Radiocarbon dating of the dead sea scrolls
Donahue, Physics Professor and Director of the AMS facility, measured the amount of radioactive carbon in samples of 18 texts and two textiles from four Qumran Caves and from Nahal Hever, both in the Dead Sea region. Coming from the late Second Temple Period, a time when Jesus of Nazareth lived, they are older than any other surviving biblical manuscripts by almost one thousand years.
The Dead Sea Scrolls were found in jars inside a Qumran cave by young Bedouin shepherds in 1947.
by Donna Kent Researchers in the Arizona Accelerator Mass Spectrometer (AMS) Laboratory at the University of Arizona have carbon-14 dated samples of the Dead Sea Scrolls, and their results are consistent with ages determined by paleographic research. Carbon-14 has a half-life of 5,730 /-40 years, which means that it takes 5,730 years for half of the radioisotope to disintegrate.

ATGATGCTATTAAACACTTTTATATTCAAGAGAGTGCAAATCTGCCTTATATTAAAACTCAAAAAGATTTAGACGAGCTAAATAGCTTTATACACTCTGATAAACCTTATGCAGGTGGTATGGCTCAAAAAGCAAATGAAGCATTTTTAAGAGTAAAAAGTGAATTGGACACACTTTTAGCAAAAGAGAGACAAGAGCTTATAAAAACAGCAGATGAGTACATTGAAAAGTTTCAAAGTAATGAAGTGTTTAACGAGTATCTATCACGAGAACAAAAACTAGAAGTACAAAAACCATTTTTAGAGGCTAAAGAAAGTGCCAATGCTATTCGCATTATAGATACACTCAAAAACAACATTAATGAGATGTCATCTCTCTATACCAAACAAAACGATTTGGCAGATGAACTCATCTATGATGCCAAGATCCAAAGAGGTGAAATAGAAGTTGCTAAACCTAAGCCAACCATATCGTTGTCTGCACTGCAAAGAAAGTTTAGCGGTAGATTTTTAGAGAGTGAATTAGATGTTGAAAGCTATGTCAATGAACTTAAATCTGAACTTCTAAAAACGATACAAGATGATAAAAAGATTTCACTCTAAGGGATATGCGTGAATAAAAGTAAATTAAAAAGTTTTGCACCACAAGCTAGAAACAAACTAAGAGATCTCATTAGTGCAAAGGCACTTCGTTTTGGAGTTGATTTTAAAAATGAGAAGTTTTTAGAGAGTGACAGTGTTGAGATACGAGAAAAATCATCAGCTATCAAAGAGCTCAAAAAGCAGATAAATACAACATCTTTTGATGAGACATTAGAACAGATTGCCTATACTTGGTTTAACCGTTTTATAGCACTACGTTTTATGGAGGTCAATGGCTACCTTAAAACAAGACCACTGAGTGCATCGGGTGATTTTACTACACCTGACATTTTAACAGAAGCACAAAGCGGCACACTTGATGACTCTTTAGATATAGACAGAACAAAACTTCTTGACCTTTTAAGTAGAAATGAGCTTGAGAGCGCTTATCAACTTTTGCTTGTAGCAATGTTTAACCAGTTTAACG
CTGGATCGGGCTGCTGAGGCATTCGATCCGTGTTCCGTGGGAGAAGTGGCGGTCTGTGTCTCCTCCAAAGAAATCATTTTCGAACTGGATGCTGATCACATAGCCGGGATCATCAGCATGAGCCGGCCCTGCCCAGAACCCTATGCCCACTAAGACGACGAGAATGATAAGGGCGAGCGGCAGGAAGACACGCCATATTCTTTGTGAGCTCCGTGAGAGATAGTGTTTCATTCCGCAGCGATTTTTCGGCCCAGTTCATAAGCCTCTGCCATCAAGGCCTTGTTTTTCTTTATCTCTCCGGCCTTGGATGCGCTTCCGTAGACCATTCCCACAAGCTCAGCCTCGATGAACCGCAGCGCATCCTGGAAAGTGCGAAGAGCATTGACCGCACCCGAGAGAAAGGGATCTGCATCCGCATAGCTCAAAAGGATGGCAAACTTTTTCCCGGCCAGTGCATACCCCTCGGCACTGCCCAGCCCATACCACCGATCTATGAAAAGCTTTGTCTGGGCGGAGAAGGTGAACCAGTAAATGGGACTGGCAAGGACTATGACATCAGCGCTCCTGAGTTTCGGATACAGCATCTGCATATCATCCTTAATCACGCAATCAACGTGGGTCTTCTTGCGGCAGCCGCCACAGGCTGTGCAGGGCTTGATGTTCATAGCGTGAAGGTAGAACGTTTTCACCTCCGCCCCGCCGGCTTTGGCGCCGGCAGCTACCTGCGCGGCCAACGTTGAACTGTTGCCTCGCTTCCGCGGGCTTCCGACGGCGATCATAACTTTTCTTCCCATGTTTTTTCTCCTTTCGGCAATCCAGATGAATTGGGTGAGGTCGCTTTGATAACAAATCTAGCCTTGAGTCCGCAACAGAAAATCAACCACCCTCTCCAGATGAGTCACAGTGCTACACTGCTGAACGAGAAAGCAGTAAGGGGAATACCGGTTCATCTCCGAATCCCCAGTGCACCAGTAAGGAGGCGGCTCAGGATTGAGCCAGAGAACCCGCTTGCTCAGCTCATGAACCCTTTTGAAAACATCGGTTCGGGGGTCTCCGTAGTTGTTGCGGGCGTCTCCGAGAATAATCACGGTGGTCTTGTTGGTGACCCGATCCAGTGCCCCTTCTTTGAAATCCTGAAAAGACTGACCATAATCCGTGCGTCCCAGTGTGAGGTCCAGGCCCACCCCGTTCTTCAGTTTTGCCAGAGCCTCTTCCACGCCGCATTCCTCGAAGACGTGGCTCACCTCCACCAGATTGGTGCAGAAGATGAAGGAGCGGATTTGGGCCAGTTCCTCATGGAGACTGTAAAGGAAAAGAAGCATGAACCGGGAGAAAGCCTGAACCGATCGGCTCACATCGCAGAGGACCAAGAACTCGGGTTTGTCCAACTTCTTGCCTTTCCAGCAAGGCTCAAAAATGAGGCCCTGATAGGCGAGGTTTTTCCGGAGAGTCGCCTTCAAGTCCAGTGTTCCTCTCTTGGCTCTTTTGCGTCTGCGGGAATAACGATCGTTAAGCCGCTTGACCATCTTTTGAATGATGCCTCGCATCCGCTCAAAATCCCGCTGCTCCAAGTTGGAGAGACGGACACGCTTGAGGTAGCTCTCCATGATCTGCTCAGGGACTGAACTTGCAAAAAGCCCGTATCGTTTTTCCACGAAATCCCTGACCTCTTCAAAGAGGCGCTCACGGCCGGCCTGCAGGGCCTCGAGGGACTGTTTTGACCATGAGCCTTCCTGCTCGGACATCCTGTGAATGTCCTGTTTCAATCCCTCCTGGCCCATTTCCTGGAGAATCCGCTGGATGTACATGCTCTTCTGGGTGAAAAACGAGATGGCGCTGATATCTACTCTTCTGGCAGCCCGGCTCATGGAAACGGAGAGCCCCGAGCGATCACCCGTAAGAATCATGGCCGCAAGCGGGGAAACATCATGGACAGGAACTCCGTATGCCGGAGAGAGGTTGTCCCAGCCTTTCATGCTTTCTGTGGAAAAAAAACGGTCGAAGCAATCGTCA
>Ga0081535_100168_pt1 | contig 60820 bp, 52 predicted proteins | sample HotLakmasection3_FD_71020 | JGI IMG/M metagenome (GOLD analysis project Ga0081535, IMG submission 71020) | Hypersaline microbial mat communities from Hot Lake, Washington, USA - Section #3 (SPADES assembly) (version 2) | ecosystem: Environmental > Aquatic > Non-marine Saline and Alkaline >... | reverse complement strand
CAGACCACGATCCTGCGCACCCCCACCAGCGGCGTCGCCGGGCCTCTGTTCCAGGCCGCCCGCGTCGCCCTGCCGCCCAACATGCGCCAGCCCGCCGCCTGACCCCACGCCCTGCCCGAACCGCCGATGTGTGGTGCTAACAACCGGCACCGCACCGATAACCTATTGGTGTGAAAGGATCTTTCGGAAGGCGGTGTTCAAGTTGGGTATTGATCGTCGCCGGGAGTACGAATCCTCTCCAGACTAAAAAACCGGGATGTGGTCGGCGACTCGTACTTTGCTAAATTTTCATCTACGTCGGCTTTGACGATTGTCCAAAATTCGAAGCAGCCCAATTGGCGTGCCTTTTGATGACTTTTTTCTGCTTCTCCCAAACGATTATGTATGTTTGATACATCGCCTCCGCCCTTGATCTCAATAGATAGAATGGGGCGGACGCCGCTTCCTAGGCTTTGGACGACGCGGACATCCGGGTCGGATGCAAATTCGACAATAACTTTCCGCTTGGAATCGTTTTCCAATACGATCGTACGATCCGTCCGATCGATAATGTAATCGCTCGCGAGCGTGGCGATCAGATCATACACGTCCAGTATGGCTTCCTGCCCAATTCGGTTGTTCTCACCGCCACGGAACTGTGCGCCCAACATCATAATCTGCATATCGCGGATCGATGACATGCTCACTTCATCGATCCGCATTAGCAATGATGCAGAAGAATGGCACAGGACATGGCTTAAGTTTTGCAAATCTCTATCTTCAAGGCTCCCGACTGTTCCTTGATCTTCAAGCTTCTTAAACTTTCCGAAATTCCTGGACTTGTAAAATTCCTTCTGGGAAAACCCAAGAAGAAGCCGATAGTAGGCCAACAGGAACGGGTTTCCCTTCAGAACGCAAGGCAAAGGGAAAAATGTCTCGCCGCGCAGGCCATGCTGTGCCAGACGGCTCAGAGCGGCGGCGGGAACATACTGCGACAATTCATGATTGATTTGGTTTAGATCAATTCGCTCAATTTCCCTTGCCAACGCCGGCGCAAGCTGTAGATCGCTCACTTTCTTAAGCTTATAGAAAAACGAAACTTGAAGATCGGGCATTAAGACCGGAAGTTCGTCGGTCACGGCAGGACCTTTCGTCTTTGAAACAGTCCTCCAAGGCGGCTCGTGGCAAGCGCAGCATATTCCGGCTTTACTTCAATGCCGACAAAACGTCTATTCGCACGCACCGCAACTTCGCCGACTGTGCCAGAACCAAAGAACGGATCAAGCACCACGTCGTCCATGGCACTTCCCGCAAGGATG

Carbon-14 dating of milligram samples taken from ragged edges of manuscript margins determined the ages of the scrolls to range from the third century B. The carbon-14 dating technique, developed by Nobel Laureat Willard Frank Libby in 1946, involves measuring the amount of residual radioactive carbon (carbon-14) in a given sample.
Since there appear to be no women among the burials, the researchers suggest it's probable we're looking at a "community of ideologically celibate men…
child proportion and adult age at death distribution match the common desert monasteric societies of the subsequent periods".
Now a new analysis of 33 skeletons excavated in Qumran just last year adds a lot of weight to that argument.
But the precise origins and authorship of these ancient texts have always been shrouded in mystery.
The laboratory is supported by the National Science Foundation.